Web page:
T hrough her efforts, the finance ministry agreed to publish the transfers online before meetings. Shaffir also took her campaign to the Israeli high court, filing a complaint that claimed that the finance ministry and finance committee bypassed the Knesset by giving the green light to spending not included in the original budget. Rather than act on the complaint, the high court told Shaffir to negotiate with the finance committee in order to come up with a new, more transparent system to deal with the budgetary transfers.
In the meantime, Shaffir has doubled down on her efforts to push back against what she sees as settler favors. Last December she succeeded in getting the attorney general to freeze a budget transfer of $3.3 million for a tourist center in a settlement in the Northern West Bank on the grounds that it was a political maneuver during election season. The finance committee’s meeting on this issue was so contentious that the committee’s chairman, Nissan Slomiansky of the pro-settler Jewish Home party, had Shaffir forcibly removed from the room, saying she had “gone totally mad.”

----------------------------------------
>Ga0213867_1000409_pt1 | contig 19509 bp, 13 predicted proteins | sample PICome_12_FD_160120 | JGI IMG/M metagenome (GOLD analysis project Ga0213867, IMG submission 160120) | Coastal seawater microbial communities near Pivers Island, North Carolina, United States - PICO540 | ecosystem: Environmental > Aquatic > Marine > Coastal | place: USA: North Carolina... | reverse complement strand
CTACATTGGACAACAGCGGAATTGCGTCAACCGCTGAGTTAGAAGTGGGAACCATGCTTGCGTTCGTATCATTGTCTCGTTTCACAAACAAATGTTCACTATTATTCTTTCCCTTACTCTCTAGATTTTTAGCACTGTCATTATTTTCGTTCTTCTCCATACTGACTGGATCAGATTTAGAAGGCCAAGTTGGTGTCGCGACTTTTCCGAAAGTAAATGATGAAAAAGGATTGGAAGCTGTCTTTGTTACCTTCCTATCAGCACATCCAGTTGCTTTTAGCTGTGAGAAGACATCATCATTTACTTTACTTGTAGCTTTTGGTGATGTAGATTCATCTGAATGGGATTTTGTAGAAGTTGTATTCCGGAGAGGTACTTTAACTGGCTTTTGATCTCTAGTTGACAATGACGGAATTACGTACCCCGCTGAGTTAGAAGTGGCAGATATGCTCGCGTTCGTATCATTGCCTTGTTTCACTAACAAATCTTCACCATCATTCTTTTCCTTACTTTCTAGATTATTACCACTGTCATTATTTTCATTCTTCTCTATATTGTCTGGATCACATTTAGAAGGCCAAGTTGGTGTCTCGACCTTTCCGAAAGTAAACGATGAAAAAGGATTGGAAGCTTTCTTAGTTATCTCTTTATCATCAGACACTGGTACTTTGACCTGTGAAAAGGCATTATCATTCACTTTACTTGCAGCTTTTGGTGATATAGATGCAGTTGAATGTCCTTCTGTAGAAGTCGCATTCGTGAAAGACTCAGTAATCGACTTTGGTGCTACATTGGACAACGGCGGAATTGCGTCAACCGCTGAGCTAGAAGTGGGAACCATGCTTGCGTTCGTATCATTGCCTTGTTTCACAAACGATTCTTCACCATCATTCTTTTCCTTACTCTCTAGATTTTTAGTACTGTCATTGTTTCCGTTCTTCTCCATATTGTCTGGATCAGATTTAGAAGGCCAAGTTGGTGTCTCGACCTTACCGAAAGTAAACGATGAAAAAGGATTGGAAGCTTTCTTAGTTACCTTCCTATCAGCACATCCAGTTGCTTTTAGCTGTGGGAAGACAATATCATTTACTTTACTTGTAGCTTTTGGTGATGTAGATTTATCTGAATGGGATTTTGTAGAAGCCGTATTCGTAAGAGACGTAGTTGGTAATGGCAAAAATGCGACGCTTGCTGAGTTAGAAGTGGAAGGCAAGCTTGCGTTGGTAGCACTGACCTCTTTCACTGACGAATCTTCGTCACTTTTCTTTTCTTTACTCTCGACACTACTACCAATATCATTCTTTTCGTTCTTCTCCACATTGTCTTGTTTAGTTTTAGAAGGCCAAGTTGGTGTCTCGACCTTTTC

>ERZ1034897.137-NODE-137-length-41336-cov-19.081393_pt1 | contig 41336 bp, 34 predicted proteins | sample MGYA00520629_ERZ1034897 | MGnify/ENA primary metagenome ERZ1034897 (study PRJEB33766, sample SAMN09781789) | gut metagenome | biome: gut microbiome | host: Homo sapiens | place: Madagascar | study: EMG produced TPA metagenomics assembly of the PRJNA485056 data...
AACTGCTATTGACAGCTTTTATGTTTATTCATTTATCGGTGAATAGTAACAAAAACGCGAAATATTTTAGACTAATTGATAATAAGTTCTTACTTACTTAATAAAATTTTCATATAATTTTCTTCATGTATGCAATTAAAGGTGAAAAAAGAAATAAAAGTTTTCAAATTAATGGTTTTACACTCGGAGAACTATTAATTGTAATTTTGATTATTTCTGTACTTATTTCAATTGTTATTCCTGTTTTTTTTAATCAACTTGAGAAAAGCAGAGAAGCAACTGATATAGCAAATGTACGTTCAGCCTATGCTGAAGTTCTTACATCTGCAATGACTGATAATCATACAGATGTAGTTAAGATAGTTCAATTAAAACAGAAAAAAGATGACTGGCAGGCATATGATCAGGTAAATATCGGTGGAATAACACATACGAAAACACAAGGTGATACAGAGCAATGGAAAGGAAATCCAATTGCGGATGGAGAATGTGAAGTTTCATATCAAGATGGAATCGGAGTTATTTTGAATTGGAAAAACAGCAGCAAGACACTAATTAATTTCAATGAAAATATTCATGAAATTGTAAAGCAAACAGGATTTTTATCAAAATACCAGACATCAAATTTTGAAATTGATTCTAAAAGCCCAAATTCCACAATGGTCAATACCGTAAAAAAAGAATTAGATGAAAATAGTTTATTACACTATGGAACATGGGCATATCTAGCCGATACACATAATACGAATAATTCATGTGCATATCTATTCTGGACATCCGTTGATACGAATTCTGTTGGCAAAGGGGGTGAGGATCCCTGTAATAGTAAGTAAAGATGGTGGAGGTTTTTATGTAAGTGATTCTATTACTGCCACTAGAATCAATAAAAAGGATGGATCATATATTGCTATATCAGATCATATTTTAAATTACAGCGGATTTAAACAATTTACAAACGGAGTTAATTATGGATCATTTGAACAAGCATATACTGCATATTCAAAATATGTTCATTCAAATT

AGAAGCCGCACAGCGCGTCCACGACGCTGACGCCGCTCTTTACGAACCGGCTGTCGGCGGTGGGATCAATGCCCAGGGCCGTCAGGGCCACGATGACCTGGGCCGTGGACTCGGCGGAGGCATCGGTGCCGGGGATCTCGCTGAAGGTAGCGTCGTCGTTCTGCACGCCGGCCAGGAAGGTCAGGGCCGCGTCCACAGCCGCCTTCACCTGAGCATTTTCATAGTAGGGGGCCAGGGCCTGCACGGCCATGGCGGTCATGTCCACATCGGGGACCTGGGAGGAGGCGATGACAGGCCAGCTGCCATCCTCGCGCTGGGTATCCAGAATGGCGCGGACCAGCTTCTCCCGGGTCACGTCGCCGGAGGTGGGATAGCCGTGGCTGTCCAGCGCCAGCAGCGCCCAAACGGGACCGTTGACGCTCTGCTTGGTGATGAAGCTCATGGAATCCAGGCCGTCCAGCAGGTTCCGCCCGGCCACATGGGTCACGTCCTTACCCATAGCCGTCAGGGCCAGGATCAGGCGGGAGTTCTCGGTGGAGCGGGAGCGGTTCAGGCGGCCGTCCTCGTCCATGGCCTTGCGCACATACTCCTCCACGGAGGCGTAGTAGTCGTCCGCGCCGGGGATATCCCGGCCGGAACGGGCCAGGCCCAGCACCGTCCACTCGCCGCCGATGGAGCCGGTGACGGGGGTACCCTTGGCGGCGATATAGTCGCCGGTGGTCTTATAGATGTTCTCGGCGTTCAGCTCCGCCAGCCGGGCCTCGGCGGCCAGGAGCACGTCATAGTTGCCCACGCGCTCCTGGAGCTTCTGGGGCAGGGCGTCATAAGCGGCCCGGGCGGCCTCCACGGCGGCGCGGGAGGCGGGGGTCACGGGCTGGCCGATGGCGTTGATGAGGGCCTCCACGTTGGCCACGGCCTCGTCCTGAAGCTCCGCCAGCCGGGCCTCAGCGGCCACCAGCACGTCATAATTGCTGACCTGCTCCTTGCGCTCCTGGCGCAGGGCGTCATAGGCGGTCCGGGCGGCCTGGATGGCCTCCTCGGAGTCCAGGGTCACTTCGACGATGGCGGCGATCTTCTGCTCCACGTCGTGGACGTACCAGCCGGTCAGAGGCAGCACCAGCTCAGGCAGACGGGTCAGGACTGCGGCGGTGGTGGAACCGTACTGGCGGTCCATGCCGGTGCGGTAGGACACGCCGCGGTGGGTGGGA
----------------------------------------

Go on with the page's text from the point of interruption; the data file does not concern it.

In Shaffir’s view, resolving the Israeli-Palestinian conflict is inextricably linked to creating a better life for the average Israeli. “It’s in Israel’s interest to reach an agreement with the Palestinians and separate from the Palestinians into two national states,” she said. “What will happen if we don’t reach an agreement in the next few years is that we will confront the entire international community, economic sanctions and a separation from the Western community.”
But Saporta said he wasn’t sure how budget transparency would lead to that outcome. “I’m not saying it’s not important at all,” he said. “But if you ask me if it will amount to a radical change in policy? No. Unless what can happen is that the citizens will start to fight about the issues from below because they are catalyzed by transparency, I don’t know if it will work.”